#DS91sttime: Season 3, Episode 25, “Facets”

July 30, 2013 in #DS91sttime, General Topics

"Lucky" Volunteers, S3, Episode 25, "Facets"

“Lucky” Volunteers, S3, Episode 25, “Facets”

“Facets” gives Deep Space Nine yet another chance to spend an entire episode exploring the Trill race, and the many demands of being a symbiont host. This pattern of plots is either a kind of repeating blessing, or a curse without end, depending on how much one really wants to know about the Trill. Someone on this show’s staff is so obsessed with this symbiont-centered culture they believe Dax should endure one metaphysical voyage of self-discovery after another. And the resulting episodes have a certain innate laziness to them.

Laziness? “Isn’t that a little harsh?” you ask. I don’t think so, because I take the same issue with the show’s treatment of the Trill as I do with the Ferengi. These people should be much more than the main characteristics they’re known for. The Ferengi are interesting when they’re not greedy stereotypes. And Dax shines when the symbiont is just a facilitator for regret, insecurity, and other aspects of her personality. You don’t have to have these folks waving signs saying “I’m a fount of avarice” or “I have a worm in my chest!”. That reduces what they are to bullet points on a 3×5 index card.

To further elaborate, let’s talk about the alien this show has the most respect for: Odo. If you talk to a lot of fans, they’ll tell you they love our friendly constable. Of course they do. Because Odo never faces down an episode like this.

Imagine trying to shoehorn Odo into a plot like the show routinely does with Dax. Imagine him announcing to the crew that he is going to endure some shapeshifter-specific ritual where they’ll all have to be set pieces for him to play off of.

You can’t, right?

The fact that the Founders have to be kept mysterious means that Odo gets to be one hundred-percent his own man. He gets to be a conflicted person with dueling drivers, forever on the edge of a sense of belonging. All that shape-shifting stuff is a unique and wondrous aspect of himself, but it’s most important to the extent that it makes him an outsider. The writers can’t just fall back on cultural gimmic episodes, because we don’t have a well-known ice tray to force the shapeshifter to fit into.

Dax, sadly, does.

So, here we go, with a bizarre cultural gimmic that happens to be a ritual. Dax has to meet all her prior hosts, by having close friends take on their personalities in some bizarre, pseudo mind-transfer stunt that’s designed to give her closure on the experience of being a host.

Being able to transfer personalities like this flies in the face of Trill canon. How, exactly, is this being done without these people having a symbiont within them? The Trill aren’t empaths or mind-controllers. Does not compute!

Crazily, what results from Dax’s various prior “hosts” transferring into her friends, one at a time, is a surprisingly enjoyable episode. You can think of it almost as an inverse to the face-palming farce that was “Distant Voices”. The setup is similar, when you think about it, only instead of meeting all the parts of herself at once (as Bashir did), Dax meets them all in sequence.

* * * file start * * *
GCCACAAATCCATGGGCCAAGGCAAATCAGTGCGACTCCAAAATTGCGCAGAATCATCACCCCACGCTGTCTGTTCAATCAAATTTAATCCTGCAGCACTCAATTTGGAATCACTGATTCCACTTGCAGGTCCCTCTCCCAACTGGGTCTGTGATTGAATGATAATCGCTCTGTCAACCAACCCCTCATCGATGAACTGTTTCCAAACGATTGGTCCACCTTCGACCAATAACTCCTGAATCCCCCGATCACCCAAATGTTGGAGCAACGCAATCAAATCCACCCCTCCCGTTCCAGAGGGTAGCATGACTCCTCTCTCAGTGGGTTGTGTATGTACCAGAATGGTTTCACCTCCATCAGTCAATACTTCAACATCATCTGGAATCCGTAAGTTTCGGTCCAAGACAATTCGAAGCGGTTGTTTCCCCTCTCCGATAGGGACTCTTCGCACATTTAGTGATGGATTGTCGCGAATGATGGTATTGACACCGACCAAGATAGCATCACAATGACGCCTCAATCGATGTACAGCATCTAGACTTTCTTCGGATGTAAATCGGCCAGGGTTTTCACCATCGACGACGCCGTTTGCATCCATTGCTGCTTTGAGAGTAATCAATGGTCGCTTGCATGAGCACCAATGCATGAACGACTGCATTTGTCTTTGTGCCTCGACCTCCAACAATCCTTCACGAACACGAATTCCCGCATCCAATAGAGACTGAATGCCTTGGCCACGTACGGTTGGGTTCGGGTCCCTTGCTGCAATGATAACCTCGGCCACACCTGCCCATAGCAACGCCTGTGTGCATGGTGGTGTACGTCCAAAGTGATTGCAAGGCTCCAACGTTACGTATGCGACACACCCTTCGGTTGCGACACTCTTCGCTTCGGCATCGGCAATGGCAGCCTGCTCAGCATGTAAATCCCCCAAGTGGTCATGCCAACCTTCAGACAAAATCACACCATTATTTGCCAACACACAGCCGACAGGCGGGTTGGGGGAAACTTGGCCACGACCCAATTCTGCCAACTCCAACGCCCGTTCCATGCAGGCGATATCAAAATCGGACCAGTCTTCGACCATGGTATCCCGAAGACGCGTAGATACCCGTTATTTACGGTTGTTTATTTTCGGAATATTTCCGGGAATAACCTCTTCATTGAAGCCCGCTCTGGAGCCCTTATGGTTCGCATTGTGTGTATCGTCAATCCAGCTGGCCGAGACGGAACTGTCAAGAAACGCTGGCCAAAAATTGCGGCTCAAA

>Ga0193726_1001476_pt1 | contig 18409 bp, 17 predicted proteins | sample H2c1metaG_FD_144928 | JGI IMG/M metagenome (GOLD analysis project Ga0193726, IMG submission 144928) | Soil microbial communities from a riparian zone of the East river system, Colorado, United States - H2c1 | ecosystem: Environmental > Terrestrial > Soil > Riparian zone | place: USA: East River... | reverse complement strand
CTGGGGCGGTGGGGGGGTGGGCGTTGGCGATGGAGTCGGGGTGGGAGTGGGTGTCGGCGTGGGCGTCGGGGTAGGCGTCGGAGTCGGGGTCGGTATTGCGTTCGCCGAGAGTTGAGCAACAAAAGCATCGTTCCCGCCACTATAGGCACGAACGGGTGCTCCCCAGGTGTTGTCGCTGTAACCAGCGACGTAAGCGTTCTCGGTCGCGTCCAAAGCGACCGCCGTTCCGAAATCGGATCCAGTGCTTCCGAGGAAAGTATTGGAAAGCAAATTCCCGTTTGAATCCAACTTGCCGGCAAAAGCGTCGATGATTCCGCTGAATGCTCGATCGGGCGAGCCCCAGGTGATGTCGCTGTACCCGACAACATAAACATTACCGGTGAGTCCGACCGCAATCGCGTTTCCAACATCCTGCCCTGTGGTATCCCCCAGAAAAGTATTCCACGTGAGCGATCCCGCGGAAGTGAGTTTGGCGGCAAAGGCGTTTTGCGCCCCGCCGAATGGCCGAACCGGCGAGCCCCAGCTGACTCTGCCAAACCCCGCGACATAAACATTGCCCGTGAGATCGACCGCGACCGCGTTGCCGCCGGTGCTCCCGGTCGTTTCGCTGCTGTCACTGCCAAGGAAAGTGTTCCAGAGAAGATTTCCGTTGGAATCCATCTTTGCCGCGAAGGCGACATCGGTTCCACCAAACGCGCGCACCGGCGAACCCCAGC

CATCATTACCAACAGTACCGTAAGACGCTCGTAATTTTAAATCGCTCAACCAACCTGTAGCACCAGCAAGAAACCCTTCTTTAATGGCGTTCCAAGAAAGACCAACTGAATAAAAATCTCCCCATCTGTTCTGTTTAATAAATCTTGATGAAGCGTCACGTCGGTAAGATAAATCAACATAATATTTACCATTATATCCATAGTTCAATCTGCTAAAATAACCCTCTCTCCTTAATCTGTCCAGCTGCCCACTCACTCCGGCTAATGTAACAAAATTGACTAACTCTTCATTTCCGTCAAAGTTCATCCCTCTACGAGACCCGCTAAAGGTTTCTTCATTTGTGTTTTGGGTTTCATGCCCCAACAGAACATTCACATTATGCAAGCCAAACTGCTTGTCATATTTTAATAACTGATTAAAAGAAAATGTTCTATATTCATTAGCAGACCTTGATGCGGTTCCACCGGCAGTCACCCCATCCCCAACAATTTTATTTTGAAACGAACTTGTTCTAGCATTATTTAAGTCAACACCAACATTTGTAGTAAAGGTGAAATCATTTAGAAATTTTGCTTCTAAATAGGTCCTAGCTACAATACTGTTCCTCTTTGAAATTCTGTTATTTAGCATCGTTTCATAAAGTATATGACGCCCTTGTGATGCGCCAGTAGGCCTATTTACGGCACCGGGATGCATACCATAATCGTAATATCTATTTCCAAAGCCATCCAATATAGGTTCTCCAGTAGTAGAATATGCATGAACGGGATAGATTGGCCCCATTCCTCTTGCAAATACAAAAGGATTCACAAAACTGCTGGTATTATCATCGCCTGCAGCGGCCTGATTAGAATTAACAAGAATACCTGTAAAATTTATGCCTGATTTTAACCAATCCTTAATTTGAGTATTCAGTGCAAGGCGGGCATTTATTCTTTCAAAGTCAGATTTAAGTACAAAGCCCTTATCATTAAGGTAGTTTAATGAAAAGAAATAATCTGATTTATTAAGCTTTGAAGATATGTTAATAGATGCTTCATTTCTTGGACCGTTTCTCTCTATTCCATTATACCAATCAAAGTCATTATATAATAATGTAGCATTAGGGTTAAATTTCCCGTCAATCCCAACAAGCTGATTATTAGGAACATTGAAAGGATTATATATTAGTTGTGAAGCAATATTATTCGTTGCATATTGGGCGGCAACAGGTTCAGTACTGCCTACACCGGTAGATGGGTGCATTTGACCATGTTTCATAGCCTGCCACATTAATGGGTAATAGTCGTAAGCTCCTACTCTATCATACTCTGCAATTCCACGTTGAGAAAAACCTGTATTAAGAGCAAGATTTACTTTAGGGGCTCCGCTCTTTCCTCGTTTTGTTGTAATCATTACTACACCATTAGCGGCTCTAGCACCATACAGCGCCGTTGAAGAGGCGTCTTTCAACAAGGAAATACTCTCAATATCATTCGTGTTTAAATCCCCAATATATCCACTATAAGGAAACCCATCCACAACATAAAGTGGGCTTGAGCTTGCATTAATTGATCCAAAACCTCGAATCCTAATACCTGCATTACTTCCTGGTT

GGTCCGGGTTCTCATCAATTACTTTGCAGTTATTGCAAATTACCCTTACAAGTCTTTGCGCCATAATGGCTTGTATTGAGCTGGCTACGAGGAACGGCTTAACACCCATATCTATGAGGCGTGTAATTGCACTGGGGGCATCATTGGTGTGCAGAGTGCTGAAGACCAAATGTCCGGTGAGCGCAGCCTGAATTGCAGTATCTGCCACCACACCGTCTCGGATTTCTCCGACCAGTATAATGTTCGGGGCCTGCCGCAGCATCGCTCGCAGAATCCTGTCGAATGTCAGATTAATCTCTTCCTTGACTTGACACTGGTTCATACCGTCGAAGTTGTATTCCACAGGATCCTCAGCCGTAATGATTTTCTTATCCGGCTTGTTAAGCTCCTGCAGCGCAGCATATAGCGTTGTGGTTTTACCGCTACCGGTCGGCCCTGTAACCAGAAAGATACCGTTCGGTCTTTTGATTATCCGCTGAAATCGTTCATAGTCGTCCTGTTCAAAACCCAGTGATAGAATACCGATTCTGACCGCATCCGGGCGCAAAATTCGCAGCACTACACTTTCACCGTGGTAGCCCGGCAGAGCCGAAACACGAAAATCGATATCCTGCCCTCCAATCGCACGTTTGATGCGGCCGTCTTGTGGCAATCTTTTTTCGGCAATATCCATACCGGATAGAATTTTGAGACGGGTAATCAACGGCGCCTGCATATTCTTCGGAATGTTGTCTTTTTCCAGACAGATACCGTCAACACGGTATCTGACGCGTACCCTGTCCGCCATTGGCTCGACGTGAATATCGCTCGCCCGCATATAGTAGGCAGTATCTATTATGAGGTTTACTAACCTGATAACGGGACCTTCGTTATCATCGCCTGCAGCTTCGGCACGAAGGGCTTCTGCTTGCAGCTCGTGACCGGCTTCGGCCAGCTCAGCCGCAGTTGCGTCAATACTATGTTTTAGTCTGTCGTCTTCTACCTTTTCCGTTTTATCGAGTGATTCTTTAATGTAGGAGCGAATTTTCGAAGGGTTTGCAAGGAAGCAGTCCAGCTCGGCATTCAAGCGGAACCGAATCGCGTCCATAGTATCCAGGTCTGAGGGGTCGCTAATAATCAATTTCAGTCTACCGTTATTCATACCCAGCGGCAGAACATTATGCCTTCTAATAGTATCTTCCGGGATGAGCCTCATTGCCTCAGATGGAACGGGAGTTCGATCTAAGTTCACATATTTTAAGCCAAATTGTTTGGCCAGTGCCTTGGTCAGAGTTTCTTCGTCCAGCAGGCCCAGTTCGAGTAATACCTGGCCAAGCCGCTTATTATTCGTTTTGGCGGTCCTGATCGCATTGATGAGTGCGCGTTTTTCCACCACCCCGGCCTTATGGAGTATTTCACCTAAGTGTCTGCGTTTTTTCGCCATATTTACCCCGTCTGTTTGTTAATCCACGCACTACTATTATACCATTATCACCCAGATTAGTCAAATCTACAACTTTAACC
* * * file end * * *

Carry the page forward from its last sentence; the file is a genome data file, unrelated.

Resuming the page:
All of these are done well, but Avery Brooks and Rene Auberjonois both stand over their peers with what they do with their alternates. Brooks hits a solid line drive with his brooding, malevolent portrayal of Dax’s most-dangerous former host. I thought for a moment we might slip into terrorism-plot territory, but we didn’t. Nice job, Mr. Brooks.

Curzon\Odo, AKA "This episode's best performance."

Curzon\Odo, AKA “This episode’s best performance.”

And then, there’s Auberjonois’ performance of the Odo/Curzon mashup. This one goes straight over the cheap seats and into the parking lot. Stand back, folks, because you’re in for a real treat.

Curzon and Odo find a lot to like in their mutual habitation of the same body. Curzon Dax is a total hellraiser, and no one onboard is safe from his antics. He’s proud, arrogant, charming, and grating all at once, and Auberjonois dials it up to eleven. It’s an over-the-top performance, almost, but I completely agree with the man’s decision to make it so.

This is twenty minutes of great television, as Dax attempts to talk Curzon back into reality, and everyone realizes that Odo is voluntarily letting him maintain control–something that speaks volumes about Odo and his loneliness. Then other realizations come out, and…watch out.

On the other side of the station, Nog is enduring his own challenge, in the form of further trials on his way to Starfleet Academy. This provides a nice alternate flavor in the episode, and there’s just something about the young Ferengi that makes you root for him. And remember how great it is when the Ferengi are being everyday people? We get to see a lot of that here. It works well.

So here’s a tough one to rate. We have a ridiculous, a-canon premise, saved by good performances and a solid use of said premise. This is like an exacting sculpture made out of chewing gum. Auberjonois’ performance alone made a big chunk of this episode really work, the B-plot was enjoyable, and I really can’t find anything wrong with the main plot other than the setup itself. Who am I to dock much for that?

Rating: 3.5/5 stars.

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